So we now know that paper ignites at around 480 degrees Fahrenheit. Let’s keep in mind that auto ignition temperature refers to the minimal temperature at which a material or object ignites spontaneously.
This means that paper catches fire at around 480 degrees Fahrenheit, but it doesn’t mean that paper burns at this temperature. When something ignites, it catches fire. But when it burns, it means that it is being consumed by flames.
The Temperature of a Naked Flame
It is essential to keep in mind that there are levels of heat in naked flame. Have you ever tried placing your finger just a little above a candle flame or a lighted match, and found the heat to be just a little tolerable?
That’s because that part of the naked flame is not the hottest. In fact, the hottest part of a candle is very near its base where you can find the blue flame (which sometimes seems invisible).
This is where the heat and energy meet and interact the most. As you move away from the base, the temperature starts to taper down.
So how is the temperature of a naked flame related to the temperature at which paper burns?
As it appears, it takes much heat to really burn paper. It requires a lot of energy for flames to really start consuming paper. Also, you need to make sure that paper is exposed consistently above its ignition temperature of 480 degrees Fahrenheit for it to entirely combust and turn to ashes.
The center of a book, for instance, which has even greater density, burns at around 1,500 degrees Fahrenheit or 815 degrees celsius. Since the book is thicker, it would require even more heat and energy to burn completely.
As a comparison, let’s see the hottest burning temperature of other materials below:
- Charcoal burns at around 1,382–2,192 °F
- The temperature of burning wood can get as hot as 2,100 °F
- A candle’s hottest spots can go as far high as 2,012 °F
- Butane can burn the hottest at around 600 °F
As you can see, even if the paper is a lightweight material, it could still burn at a very hot temperature.
What Temperature Does Parchment Paper Burn?
Many of us use parchment paper for food that we cook in the oven. According to Cooks Illustrated, parchment paper is rated for oven use at temperatures between 420 to 450 degrees celsius. But it could still withstand the heat of the oven even up to 500 degrees celsius.
According to top manufacturers, Reynolds and Regency, you could use the parchment paper in temperatures exceeding than recommended. It will remain food-safe and won’t release toxic chemicals. however, you can expect it to become brittle and turn darkish in color.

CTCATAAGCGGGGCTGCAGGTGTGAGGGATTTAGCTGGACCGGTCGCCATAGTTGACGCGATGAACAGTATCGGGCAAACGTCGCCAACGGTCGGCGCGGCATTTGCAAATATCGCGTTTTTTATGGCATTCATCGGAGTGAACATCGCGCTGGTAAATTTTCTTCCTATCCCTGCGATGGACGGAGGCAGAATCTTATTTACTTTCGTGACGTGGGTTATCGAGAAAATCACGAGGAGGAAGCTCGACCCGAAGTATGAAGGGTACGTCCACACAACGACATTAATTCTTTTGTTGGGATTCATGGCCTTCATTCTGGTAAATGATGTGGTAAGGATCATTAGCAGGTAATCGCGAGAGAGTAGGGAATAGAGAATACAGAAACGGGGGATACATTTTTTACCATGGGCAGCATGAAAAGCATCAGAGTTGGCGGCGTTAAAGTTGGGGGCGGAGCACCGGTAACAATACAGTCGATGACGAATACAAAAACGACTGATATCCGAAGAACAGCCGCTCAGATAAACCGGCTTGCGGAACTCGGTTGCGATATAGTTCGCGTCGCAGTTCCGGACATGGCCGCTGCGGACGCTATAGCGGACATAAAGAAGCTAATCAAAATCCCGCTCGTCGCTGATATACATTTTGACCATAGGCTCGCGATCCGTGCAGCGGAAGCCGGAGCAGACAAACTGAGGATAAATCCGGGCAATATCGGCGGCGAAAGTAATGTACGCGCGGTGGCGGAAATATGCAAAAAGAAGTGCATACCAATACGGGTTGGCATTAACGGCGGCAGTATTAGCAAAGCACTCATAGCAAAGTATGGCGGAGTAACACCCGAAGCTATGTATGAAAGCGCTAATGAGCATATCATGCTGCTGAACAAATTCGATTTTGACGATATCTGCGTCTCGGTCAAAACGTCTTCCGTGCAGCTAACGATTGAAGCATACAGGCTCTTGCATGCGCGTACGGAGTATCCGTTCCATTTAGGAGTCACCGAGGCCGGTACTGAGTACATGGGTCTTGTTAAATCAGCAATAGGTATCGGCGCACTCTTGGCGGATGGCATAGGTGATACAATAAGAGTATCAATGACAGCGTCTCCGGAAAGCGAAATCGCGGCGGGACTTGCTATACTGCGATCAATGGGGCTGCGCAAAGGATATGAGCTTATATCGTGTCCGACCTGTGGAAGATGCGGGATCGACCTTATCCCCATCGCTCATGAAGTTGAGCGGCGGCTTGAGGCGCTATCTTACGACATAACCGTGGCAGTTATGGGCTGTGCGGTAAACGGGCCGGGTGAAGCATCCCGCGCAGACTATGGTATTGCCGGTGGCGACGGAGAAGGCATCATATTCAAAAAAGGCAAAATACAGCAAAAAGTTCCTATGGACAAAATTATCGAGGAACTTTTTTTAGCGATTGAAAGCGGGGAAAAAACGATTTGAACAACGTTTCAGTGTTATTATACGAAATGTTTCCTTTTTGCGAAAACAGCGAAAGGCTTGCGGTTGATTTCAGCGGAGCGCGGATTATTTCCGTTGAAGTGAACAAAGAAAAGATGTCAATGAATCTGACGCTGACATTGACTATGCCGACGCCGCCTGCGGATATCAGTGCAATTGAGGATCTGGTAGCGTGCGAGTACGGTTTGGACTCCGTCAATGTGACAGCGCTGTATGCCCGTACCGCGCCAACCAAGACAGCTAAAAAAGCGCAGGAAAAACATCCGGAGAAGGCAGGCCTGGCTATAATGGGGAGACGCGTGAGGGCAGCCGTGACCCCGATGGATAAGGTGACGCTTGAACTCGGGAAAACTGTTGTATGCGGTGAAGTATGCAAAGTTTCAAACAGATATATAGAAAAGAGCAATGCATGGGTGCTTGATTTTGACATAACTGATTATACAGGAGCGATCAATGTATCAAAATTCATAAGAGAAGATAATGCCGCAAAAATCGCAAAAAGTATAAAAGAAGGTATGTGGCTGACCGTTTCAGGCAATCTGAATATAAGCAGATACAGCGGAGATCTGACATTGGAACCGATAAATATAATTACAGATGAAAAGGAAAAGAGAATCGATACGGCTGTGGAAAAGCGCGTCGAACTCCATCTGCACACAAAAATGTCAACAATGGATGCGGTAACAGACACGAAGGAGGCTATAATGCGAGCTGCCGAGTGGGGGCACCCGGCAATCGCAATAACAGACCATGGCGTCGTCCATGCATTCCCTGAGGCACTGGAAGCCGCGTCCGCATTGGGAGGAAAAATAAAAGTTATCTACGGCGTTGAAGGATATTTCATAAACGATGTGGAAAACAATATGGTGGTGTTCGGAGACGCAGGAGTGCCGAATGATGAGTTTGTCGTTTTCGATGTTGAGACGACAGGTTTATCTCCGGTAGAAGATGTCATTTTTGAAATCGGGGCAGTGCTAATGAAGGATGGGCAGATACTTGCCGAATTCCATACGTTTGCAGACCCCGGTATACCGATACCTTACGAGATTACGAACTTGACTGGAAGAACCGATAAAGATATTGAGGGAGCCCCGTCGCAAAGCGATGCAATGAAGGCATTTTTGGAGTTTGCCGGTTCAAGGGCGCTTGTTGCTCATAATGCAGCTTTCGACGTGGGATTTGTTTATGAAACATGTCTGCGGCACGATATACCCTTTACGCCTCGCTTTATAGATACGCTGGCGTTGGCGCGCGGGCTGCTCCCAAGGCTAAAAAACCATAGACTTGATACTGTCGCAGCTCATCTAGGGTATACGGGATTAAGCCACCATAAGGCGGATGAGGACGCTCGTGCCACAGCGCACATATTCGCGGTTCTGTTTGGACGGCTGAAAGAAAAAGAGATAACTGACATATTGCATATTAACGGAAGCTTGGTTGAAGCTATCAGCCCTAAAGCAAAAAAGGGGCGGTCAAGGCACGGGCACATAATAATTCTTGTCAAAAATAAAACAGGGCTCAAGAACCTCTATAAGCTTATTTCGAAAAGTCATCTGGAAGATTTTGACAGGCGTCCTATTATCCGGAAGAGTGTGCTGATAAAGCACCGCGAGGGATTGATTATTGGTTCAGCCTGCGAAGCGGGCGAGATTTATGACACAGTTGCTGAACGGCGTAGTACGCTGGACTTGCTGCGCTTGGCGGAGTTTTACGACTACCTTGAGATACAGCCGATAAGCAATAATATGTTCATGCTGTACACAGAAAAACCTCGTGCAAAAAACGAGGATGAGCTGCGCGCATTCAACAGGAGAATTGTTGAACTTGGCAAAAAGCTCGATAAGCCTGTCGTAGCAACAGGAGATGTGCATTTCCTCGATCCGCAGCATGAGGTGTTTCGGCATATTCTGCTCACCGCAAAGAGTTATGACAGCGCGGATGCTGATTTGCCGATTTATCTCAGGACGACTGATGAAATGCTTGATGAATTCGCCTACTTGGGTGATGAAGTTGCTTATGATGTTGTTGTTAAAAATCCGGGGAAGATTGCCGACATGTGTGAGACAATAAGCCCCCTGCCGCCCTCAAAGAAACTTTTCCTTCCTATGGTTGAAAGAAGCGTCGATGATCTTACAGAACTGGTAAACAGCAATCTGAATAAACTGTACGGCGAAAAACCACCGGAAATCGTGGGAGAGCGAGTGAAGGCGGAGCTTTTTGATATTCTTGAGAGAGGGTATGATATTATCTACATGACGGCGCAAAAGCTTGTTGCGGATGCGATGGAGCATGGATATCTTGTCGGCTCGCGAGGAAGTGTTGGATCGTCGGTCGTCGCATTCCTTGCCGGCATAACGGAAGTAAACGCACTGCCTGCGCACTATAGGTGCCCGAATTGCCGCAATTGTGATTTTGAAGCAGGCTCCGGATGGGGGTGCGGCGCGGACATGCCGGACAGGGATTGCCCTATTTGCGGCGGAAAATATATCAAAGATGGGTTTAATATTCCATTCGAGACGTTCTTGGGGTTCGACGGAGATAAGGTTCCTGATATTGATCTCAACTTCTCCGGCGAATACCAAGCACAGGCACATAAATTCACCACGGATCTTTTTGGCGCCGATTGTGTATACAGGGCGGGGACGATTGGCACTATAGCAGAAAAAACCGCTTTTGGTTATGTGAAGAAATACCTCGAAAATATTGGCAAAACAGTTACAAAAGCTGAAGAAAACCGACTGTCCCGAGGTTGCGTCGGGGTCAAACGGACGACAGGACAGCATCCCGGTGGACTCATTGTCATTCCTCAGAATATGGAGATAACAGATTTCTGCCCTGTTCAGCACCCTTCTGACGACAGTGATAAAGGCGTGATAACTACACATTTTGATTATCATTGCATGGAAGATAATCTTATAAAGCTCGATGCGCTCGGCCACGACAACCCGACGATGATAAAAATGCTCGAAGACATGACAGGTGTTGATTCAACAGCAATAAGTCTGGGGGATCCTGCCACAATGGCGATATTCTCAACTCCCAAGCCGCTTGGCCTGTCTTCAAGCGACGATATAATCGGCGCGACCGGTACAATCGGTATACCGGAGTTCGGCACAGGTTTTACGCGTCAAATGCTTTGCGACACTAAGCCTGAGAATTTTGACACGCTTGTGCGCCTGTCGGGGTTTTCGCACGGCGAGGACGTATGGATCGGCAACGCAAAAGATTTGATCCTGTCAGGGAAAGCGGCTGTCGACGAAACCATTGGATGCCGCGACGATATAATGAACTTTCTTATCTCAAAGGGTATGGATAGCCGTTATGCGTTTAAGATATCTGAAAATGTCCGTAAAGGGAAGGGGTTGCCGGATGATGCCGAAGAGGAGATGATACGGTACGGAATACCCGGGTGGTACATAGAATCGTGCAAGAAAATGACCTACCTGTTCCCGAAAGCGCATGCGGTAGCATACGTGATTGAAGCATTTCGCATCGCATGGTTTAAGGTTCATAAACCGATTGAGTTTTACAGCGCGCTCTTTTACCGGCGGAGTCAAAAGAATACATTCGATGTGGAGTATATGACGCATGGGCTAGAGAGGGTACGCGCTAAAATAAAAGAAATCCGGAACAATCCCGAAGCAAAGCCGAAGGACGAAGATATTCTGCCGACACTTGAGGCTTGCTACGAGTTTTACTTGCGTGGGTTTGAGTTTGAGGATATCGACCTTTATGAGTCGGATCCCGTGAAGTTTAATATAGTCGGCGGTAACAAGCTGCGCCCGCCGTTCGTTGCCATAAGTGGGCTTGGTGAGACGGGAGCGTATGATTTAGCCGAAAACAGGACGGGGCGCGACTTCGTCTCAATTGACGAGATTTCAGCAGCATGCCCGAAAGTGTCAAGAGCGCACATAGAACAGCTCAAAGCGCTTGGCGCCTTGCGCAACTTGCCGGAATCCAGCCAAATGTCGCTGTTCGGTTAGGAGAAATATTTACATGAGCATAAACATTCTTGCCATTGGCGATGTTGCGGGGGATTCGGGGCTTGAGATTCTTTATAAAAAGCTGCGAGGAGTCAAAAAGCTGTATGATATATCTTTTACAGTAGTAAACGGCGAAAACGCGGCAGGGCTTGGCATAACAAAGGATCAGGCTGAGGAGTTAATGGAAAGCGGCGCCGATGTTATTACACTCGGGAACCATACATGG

What is the Ignition Temperature of Cardboard? Does It Burn in the Oven?
Another common question we get with regards to paper’s ignition temperature is the ignition point of cardboard.
The corrugated board, commonly known as cardboard, is much thicker and denser than paper. Therefore, it has more surface area than your typical printer paper. So when it comes to ignition temperature, cardboard would obviously require a higher temperature and more time for it to ignite and burn.
Cardboard ignites at a temperature of 450 degrees celsius. Therefore, if you want to heat up pizza in the oven, you want to keep it below this ignition point.
But what if you exceed 450 degrees celsius, would the cardboard burn inside the oven?
The answer is yes, it can catch fire in the oven. Let’s not forget that cardboard is still made up of paper, a highly combustible material. So if you put a box of pizza in the oven and crank the temperature up, it does have the potential to ignite.
According to Food Champs, the safest way to heat pizza in the oven is to remove the pizza from the box and transfer it onto a rack, cookie sheet, or pizza pan before heating it in the oven. This way, you can heat pizza successfully without the fear of setting your oven on fire.
Does paper really burn at 451 degrees as what Ray Bradbury claimed? The answer is no. Paper burns at a far hotter temperature of around 480 degrees Fahrenheit.
But we’re talking about ordinary paper here. A lot of factors come into play when it comes to paper’s ignition and burning temperatures, such as the material it was made of, thickness or density, and moisture. but